Process Parameters
Etchant Gas Flow 50 to 500 sccm
Halogen Gas (e.g., Cl2) about 10% to about 90% by vol.
Noble Gas (e.g., Ar) about 5% to about 80% by vol.
HBr and/or BCl3 about 4% to about 25% by vol.
Pressure, mTorr 0.1 to 300 milliTorr
RF Power (watts) 100 to 5000 watts
of Coil Inductor
RF Power (watts) 50 to 3000 watts
of Wafer Pedestal
Temperature (° C.) of about 150° to about 500° C.
Platinum Electrode Wafer
Platinum Etch Rate (Å/min) 200 to 6000 Å/min
RF Frequency of 100K to 300 MHz
Coil Inductor
RF Frequency of 100K to 300 MHz
Wafer Pedestal

The produced platinum electrodes are separated by a distance or space having a dimension equal to or less than about 0.3 μm. Each of the platinum electrodes include a dimension having a value equal to or less than about 0.6 μm, preferably equal to or less than about 0.3 1 μm. More preferably, each of the platinum electrodes have a width equal to or less than about 0.3 μm, a length equal to or less than about 0.6 μm, and a height equal to or less than about 0.6 μm. The plasma of the etchant gas comprises a high density inductively coupled plasma. The etchant gas preferably comprises a noble gas selected from the group consisting of helium, neon, argon, krypton, xenon, radon, and mixtures thereof. More preferably, the noble gas is selected from the group consisting of helium, neon, argon, and mixtures thereof. Most preferably, the noble gas is argon. As was previously indicated, the etchant gas of the high density inductively coupled plasma most preferably comprises, or preferably consists of or consists essentially of, chlorine, argon, and BCl3 and/or HBr.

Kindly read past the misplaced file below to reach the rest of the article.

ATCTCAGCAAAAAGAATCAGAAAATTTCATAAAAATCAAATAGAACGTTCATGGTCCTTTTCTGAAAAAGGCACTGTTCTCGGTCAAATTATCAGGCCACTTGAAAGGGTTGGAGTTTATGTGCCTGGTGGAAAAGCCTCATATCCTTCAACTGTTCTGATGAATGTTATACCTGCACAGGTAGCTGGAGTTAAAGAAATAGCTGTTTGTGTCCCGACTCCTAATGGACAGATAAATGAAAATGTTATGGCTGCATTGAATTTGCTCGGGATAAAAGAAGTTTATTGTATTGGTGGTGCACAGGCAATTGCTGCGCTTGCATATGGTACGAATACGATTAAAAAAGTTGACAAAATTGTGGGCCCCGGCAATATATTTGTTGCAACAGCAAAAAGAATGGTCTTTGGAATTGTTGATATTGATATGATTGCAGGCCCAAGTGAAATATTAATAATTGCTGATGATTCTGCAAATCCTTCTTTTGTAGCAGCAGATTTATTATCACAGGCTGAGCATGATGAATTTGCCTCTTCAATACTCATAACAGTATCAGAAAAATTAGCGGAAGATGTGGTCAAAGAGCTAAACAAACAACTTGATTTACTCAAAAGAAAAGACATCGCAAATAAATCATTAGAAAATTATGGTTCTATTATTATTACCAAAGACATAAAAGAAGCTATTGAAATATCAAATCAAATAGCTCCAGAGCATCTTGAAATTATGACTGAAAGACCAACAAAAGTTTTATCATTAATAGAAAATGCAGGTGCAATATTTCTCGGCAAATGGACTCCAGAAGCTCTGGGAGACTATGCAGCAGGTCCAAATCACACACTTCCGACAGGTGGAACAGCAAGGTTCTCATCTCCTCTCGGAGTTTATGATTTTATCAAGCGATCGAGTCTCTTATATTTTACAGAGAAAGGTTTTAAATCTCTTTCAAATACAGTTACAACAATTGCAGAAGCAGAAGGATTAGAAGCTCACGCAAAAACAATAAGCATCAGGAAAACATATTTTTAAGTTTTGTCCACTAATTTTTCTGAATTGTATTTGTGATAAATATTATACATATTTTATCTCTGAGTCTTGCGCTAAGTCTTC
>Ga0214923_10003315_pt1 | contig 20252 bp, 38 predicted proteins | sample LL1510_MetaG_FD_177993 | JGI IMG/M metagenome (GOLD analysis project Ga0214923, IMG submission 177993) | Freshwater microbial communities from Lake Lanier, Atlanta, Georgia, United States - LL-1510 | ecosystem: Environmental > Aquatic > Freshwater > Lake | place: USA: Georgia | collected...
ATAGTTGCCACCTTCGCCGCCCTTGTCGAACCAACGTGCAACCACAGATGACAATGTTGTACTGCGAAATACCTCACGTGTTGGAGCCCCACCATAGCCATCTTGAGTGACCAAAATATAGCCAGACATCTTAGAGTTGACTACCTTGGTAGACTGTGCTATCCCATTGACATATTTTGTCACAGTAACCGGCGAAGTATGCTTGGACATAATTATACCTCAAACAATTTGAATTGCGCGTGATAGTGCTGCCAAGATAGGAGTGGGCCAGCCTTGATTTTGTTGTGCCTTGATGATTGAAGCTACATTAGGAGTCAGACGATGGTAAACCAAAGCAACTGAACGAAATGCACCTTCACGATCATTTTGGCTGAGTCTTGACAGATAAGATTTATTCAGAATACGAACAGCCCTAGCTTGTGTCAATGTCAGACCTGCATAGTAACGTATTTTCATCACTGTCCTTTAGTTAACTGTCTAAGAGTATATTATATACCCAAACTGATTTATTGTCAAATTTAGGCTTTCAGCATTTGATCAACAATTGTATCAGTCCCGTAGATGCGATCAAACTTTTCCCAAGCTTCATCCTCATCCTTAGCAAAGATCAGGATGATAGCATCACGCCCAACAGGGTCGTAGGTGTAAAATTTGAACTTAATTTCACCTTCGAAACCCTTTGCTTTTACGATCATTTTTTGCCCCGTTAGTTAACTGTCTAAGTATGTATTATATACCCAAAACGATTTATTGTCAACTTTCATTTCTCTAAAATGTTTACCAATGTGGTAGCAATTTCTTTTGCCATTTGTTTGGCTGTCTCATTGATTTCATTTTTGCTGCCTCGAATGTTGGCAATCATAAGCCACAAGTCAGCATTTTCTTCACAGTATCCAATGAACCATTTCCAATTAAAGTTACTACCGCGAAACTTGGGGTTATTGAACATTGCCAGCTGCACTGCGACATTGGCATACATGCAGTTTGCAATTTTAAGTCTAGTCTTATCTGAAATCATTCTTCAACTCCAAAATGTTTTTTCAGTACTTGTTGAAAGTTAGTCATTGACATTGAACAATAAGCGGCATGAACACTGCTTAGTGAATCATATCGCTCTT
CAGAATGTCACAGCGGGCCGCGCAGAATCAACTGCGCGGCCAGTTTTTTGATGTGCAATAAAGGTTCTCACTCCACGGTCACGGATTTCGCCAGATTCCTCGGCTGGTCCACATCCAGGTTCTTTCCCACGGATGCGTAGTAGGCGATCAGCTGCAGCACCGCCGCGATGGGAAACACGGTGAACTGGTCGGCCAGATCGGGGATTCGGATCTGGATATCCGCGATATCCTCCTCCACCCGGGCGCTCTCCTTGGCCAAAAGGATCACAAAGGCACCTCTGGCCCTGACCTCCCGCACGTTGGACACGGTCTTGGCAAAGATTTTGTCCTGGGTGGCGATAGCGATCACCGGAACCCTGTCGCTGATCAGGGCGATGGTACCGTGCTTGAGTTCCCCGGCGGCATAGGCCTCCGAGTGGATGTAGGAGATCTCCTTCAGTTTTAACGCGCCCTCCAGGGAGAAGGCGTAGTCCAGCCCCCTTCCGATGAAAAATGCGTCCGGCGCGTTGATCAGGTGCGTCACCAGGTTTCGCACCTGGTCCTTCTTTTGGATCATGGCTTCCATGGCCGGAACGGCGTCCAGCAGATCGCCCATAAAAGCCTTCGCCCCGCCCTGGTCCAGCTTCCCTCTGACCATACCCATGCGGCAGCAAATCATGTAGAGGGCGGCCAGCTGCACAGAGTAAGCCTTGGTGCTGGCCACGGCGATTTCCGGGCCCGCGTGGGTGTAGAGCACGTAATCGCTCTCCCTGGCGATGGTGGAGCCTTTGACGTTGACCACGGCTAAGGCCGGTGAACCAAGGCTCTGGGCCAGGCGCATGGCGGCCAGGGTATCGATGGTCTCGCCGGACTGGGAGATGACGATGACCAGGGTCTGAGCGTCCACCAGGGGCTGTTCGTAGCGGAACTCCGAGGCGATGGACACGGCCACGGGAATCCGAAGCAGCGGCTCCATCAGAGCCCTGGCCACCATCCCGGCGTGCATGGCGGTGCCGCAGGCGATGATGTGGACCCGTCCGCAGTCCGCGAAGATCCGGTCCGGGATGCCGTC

The present invention further accomplishes its desired objects by broadly providing a method of manufacturing a semiconductor device comprising the steps of:

a) forming a patterned resist layer, a mask layer and a platinum electrode layer on a substrate having circuit elements formed thereon;

b) etching a portion of the mask layer including employing a plasma of an etchant gas to break through and to remove the portion of the mask layer from the platinum electrode layer to produce the substrate supporting the patterned resist layer, a residual mask layer, and the platinum electrode layer;

c) removing the resist layer of step (b) to produce the substrate supporting the residual mask layer and the platinum electrode layer;

d) heating the substrate of step (c) to a temperature greater than about 150° C.; and